If I do, I can get rewards after a certain number of nights. I might get a complimentary breakfast after six years. What is for certain: I will get emails every week.

Coming back always makes me a bit sad for leaving in the first place, but not too much. This will always be one of the Three Places, the others being Fargo and Mpls. Walking back to the hotel on a humid night, feeling that familiar sense of a DC post-rain summer evening - I liked it. I loved it. At night the square buildings and tiny slivers of brownstones stuck between the office towers seem interesting and cosmopolitan, even though dawn will find them full of people tying away and staring at screens and trying to figure out how to amend the Chlorine Containment Act of 2017. We saw four young people emerge from some fundraiser or social event, and while it looked glamorous, they’re all going back to small apartments to change into sweats and watch Netflix before going to bed alone.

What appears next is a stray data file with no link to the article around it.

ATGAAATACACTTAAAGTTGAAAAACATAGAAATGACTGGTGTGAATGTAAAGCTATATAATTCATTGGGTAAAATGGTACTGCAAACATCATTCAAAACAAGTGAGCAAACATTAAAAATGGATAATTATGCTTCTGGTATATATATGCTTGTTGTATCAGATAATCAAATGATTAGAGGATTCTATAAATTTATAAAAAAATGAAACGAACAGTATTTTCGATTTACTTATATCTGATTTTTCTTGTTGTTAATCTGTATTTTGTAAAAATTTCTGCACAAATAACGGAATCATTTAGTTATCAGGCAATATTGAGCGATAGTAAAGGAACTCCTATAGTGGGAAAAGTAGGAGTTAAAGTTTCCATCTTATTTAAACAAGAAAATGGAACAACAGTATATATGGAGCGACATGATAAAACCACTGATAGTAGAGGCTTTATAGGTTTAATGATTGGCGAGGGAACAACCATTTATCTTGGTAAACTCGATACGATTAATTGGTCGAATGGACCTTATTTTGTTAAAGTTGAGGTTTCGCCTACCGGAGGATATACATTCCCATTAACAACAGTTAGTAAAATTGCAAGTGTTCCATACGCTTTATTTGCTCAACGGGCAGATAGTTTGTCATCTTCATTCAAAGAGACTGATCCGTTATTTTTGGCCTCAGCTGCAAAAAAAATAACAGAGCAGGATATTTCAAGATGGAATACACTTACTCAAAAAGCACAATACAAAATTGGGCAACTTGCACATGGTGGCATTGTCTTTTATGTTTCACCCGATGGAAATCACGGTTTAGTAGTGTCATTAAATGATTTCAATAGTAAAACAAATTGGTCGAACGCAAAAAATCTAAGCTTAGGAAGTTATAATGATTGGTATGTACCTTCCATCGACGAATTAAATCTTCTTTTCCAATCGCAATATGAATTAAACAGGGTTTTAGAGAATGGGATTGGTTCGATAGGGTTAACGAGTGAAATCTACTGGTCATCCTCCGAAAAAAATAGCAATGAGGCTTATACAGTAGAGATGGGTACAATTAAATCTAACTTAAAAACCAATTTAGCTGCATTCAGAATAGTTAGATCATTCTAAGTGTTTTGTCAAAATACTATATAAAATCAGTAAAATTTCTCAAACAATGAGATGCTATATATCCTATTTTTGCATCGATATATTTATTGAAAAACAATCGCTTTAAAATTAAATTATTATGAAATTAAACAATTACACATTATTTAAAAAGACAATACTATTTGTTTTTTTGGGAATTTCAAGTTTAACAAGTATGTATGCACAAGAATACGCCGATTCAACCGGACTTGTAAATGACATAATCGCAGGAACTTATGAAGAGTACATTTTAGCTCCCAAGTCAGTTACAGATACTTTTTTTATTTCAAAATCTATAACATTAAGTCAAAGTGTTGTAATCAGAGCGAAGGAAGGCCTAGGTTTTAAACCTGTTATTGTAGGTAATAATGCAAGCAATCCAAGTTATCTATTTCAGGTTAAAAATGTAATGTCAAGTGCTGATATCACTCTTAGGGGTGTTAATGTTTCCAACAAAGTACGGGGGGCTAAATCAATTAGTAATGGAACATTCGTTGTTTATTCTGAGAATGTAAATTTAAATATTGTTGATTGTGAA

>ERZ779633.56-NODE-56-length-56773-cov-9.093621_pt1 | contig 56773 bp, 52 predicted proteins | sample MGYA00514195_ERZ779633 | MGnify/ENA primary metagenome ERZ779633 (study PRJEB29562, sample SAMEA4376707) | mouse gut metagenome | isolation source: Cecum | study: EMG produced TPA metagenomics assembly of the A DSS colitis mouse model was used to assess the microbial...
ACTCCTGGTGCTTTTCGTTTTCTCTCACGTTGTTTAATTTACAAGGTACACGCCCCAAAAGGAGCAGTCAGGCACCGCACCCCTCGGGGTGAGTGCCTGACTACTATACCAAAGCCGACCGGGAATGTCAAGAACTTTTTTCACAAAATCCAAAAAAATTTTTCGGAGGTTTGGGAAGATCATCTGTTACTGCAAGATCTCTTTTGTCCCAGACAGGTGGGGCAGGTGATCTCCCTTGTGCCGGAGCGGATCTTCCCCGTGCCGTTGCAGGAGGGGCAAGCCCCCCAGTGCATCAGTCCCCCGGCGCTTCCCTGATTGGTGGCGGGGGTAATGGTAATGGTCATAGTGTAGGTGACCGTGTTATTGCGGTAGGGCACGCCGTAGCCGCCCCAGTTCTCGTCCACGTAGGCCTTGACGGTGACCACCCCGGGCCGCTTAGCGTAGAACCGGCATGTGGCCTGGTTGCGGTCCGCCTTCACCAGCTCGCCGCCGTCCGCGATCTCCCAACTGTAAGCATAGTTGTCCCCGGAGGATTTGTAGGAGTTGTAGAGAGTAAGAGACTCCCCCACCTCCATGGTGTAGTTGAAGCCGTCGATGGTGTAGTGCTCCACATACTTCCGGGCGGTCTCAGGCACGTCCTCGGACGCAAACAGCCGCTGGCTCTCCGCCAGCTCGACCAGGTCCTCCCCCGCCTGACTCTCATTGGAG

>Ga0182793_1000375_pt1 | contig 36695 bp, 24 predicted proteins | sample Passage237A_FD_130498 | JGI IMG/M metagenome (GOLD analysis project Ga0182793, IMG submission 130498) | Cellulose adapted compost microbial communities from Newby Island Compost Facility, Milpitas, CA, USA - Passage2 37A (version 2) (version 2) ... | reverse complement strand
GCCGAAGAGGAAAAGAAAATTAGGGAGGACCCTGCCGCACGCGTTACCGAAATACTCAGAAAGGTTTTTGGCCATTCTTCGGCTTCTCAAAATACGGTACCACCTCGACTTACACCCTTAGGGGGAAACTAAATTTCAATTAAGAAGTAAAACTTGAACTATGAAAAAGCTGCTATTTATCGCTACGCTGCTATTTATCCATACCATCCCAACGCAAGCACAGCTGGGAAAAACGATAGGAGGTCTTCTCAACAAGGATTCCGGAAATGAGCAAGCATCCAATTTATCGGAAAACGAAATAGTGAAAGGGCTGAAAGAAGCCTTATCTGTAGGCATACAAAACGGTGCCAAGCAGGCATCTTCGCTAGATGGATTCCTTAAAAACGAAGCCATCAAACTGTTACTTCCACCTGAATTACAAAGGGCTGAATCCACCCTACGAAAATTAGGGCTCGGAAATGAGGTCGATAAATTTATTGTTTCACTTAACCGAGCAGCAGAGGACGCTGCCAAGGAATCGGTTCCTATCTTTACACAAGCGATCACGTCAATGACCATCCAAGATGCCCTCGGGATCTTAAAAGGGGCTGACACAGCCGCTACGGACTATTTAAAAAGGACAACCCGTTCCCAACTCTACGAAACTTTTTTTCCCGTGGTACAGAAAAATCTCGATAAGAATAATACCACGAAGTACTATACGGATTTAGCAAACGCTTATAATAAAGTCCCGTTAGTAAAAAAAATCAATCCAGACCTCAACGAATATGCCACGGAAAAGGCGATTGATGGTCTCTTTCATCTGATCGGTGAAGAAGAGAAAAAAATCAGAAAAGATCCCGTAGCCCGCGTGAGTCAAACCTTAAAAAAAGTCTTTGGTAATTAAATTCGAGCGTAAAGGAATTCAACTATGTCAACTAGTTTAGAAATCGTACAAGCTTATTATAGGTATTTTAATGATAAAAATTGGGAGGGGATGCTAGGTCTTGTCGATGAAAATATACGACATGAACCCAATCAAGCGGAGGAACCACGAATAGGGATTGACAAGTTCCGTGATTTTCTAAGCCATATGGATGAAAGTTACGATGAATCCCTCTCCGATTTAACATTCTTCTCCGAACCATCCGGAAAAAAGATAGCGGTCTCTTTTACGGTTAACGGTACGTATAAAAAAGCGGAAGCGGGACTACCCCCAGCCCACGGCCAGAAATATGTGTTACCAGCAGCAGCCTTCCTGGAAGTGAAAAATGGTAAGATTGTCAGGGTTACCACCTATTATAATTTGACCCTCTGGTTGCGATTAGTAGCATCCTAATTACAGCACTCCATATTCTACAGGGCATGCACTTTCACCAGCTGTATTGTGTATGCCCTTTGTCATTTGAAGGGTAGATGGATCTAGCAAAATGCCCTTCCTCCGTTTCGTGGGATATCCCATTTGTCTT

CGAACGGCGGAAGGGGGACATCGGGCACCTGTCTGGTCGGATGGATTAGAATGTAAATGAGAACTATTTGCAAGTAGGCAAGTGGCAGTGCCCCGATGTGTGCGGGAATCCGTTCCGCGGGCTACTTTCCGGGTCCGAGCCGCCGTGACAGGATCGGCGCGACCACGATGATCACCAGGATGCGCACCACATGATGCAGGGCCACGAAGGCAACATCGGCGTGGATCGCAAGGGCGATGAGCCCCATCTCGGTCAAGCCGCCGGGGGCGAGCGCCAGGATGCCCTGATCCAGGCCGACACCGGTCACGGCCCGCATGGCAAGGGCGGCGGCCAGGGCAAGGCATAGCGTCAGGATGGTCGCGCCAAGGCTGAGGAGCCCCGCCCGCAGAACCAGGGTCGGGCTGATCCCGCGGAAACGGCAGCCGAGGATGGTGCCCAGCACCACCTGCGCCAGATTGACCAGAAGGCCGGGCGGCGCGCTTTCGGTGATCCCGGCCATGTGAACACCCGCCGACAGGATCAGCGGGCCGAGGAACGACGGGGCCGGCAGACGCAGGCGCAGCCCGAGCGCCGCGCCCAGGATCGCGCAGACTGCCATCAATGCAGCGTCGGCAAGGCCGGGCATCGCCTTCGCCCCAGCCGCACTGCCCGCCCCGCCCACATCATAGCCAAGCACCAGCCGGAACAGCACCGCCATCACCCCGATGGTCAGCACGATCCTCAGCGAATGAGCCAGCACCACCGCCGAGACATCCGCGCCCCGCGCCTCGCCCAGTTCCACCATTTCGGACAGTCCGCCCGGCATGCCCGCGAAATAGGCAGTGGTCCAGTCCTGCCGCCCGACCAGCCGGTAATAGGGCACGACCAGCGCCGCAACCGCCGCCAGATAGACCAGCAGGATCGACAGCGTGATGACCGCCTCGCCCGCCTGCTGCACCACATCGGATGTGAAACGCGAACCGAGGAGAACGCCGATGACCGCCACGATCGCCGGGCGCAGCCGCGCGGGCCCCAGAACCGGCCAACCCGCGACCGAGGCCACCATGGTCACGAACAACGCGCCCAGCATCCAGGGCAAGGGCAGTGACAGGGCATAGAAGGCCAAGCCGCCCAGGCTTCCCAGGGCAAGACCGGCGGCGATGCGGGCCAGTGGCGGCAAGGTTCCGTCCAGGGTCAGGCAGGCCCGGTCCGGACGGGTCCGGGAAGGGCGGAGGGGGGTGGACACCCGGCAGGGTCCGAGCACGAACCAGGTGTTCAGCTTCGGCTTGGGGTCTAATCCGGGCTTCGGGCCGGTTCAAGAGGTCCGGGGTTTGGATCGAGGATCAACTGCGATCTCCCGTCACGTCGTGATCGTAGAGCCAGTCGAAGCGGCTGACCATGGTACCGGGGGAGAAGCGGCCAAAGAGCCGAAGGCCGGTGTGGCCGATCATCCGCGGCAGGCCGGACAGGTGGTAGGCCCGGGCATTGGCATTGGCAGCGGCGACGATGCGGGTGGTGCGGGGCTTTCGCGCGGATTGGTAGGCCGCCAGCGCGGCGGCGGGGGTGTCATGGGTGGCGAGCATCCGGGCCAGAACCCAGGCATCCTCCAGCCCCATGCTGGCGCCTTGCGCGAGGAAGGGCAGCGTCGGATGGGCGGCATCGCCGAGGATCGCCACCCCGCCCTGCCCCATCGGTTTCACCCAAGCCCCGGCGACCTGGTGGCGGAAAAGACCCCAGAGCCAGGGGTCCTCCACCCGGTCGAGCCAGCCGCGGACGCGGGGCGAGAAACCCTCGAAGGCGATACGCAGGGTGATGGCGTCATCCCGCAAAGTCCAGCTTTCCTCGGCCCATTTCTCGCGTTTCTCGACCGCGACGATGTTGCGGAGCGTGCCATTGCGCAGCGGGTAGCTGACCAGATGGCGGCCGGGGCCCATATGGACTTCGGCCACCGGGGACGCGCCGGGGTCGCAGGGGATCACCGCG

The illusion of being close to power is heady; you feel deliciously important because someone in a waiter’s costume has come over with a tray of champagne flutes, and the ceiling is coffered and gilded, and you know there are rooms like this all over town, each with their own private history. Some day, you’ll . . .

You’ll what?